• Begonia’s are a very diverse group of plants, many of them are grown primarily for foliage, others for the showy bloom.
  • Very many species have been introduced, and there are numberless hybrids and variations.
  • The genus Symbegonia is now included in Begonia.
  • The begonia’s fruit is a dry, winged capsule that splits lengthwise to release the seeds.
  • The Tuberous begonia is also very popular around the world as a bedding plant and also as a greenhouse plant.
  • Begonias are propagated from seed or cuttings. Begonias Seeds are very fine, dust-like, and take two to three weeks to germinate.
  • Begonia conchaefolia Bulls Eye ( Bulls Eye bears the official name Begonia conchifolia rubrimacula.) is supplied all year round to the Dutch flower auctions. Conchifolia means having shell-shaped leaves (concha = shell; floris = leaf). Rubrimacula refers to the red spot on each leaf (rubri = red; macula = spot).
  • We want to get the pruning done so they have a chance to get some new growth before we get them out this spring.

More than 1000 different varieties of Begonia are found in the wild. Most grow in shaded spots in equatorial countries. The plant was first found in Costa Rica and was then prepared for commercial cultivation.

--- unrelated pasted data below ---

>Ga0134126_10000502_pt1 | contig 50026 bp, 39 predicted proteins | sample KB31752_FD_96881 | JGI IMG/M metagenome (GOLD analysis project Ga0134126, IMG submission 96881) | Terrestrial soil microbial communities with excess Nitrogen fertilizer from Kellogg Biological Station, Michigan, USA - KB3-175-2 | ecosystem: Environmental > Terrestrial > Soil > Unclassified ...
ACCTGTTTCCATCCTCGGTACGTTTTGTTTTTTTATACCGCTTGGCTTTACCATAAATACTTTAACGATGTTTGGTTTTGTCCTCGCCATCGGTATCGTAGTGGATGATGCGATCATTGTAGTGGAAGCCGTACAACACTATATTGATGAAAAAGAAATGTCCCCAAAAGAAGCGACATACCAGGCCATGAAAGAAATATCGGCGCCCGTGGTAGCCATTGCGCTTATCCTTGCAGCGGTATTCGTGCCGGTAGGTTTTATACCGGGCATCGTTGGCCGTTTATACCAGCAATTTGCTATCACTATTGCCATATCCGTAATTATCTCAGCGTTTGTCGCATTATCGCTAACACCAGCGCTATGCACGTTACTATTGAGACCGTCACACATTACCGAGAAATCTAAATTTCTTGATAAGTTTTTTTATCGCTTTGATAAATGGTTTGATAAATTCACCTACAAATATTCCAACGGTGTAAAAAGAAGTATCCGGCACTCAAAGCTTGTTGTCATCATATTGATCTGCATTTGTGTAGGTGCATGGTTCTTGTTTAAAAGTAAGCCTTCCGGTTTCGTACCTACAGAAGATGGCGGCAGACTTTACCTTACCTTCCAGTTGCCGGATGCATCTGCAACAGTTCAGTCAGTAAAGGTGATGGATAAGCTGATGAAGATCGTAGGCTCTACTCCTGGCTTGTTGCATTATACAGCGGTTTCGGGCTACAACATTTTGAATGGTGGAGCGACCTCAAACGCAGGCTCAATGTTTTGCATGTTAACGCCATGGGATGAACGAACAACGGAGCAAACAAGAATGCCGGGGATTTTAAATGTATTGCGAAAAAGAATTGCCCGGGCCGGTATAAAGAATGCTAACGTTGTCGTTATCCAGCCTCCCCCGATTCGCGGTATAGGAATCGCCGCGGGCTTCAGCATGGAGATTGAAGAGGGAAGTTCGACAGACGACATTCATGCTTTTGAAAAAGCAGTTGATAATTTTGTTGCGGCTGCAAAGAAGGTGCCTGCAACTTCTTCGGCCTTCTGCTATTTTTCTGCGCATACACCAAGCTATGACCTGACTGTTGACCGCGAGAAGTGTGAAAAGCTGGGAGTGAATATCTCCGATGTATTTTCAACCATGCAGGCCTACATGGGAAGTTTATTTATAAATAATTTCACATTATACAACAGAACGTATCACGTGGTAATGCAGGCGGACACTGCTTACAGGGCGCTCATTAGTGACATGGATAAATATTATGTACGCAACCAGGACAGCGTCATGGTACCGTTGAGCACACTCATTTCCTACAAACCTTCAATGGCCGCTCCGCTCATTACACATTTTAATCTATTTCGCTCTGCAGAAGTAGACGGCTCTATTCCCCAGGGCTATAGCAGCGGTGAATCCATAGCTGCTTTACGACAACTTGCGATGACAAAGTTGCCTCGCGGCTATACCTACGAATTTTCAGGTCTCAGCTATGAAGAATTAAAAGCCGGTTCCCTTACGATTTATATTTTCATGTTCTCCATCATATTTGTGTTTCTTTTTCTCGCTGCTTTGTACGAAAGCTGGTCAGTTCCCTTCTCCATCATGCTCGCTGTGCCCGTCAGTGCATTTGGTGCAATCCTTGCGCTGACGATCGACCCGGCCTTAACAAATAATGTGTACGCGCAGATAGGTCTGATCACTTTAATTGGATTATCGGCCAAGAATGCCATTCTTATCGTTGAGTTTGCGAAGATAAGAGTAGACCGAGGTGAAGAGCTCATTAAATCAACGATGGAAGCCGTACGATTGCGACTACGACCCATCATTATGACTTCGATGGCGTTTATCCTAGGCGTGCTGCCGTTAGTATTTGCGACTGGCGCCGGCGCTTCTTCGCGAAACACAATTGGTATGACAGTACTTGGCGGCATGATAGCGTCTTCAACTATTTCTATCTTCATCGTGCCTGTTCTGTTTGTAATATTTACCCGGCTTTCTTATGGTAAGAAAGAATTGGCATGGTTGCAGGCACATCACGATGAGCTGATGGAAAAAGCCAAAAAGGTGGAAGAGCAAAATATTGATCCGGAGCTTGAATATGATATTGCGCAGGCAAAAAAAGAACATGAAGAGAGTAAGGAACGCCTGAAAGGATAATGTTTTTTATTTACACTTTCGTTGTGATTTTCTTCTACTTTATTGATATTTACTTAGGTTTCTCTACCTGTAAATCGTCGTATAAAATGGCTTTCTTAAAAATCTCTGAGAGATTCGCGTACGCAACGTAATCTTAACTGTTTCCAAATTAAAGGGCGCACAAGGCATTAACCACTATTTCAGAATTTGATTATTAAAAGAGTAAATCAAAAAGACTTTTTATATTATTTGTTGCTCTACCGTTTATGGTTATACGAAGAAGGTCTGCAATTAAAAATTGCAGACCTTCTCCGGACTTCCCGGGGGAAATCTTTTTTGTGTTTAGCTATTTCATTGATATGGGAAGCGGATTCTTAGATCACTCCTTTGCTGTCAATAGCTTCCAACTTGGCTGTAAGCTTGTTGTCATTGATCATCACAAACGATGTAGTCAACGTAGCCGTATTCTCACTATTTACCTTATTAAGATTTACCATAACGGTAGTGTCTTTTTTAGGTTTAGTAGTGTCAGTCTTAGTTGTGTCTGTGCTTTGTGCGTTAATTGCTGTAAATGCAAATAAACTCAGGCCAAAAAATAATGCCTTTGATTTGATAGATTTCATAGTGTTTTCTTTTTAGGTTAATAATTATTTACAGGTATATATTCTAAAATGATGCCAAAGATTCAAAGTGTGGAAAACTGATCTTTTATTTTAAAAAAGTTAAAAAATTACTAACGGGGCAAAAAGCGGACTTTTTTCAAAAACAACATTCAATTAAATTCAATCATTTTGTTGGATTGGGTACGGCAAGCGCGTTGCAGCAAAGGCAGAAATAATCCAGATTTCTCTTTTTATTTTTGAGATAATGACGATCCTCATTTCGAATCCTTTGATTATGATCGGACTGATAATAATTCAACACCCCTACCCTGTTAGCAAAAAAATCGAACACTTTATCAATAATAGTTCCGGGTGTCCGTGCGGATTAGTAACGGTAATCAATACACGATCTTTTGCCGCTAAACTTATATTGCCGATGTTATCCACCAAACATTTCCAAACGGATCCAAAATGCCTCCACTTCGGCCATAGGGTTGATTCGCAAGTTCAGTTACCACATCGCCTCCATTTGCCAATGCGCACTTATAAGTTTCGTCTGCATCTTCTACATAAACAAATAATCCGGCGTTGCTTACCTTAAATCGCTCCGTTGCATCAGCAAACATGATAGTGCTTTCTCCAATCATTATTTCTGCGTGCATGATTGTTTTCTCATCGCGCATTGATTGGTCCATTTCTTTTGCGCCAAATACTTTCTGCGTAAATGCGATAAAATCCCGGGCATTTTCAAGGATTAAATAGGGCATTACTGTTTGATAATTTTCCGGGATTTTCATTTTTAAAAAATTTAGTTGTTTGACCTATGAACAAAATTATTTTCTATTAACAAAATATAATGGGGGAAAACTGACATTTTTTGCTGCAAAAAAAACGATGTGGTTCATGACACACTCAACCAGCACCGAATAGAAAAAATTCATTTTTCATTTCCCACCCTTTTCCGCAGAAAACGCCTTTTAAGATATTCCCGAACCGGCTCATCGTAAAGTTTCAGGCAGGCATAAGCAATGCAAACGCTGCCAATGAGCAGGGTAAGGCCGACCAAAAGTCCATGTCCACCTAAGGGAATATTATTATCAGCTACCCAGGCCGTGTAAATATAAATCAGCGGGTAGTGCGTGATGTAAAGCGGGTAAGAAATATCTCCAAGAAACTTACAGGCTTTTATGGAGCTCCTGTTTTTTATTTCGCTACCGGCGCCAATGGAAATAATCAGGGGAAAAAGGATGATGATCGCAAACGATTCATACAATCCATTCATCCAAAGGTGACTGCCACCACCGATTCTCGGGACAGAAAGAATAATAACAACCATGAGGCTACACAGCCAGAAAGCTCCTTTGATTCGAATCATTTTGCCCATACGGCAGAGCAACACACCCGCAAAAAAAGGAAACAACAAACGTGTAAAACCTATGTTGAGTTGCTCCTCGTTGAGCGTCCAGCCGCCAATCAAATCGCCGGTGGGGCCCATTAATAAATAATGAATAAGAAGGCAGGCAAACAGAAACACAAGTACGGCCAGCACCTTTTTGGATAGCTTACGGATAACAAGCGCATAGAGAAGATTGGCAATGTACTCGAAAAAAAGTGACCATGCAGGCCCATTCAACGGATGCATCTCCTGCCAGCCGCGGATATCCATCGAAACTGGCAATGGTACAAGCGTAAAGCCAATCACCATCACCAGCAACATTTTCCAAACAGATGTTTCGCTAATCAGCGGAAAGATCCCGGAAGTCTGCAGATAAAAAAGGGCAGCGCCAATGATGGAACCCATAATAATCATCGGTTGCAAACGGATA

Varieties of Begonias

There are different types of begonias: tuberous begonias (the ones with large flowers), semperflorens begonias (the wax type), rex begonias, rhizomatus begonias (interesting leaves and flowers). There are three types of Begonias: Tuberous, Semperflorens, and the uncommon Perennials. The Semperflorens are by far the most common. They include Fibrous Begonias, Wax Begonias and Everblooming Begonias. Depending upon type, you can find red, white, pink,or yellow varieties. All flowers have a bright yellow eye(center). All varieties will grow compact, dense foliage, and grow about 6-9 inches tall. .

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Growing Begonias

  • Begonias grow best in a light well-drained soil.
  • Plant them in raised beds, large pots or improve your soil.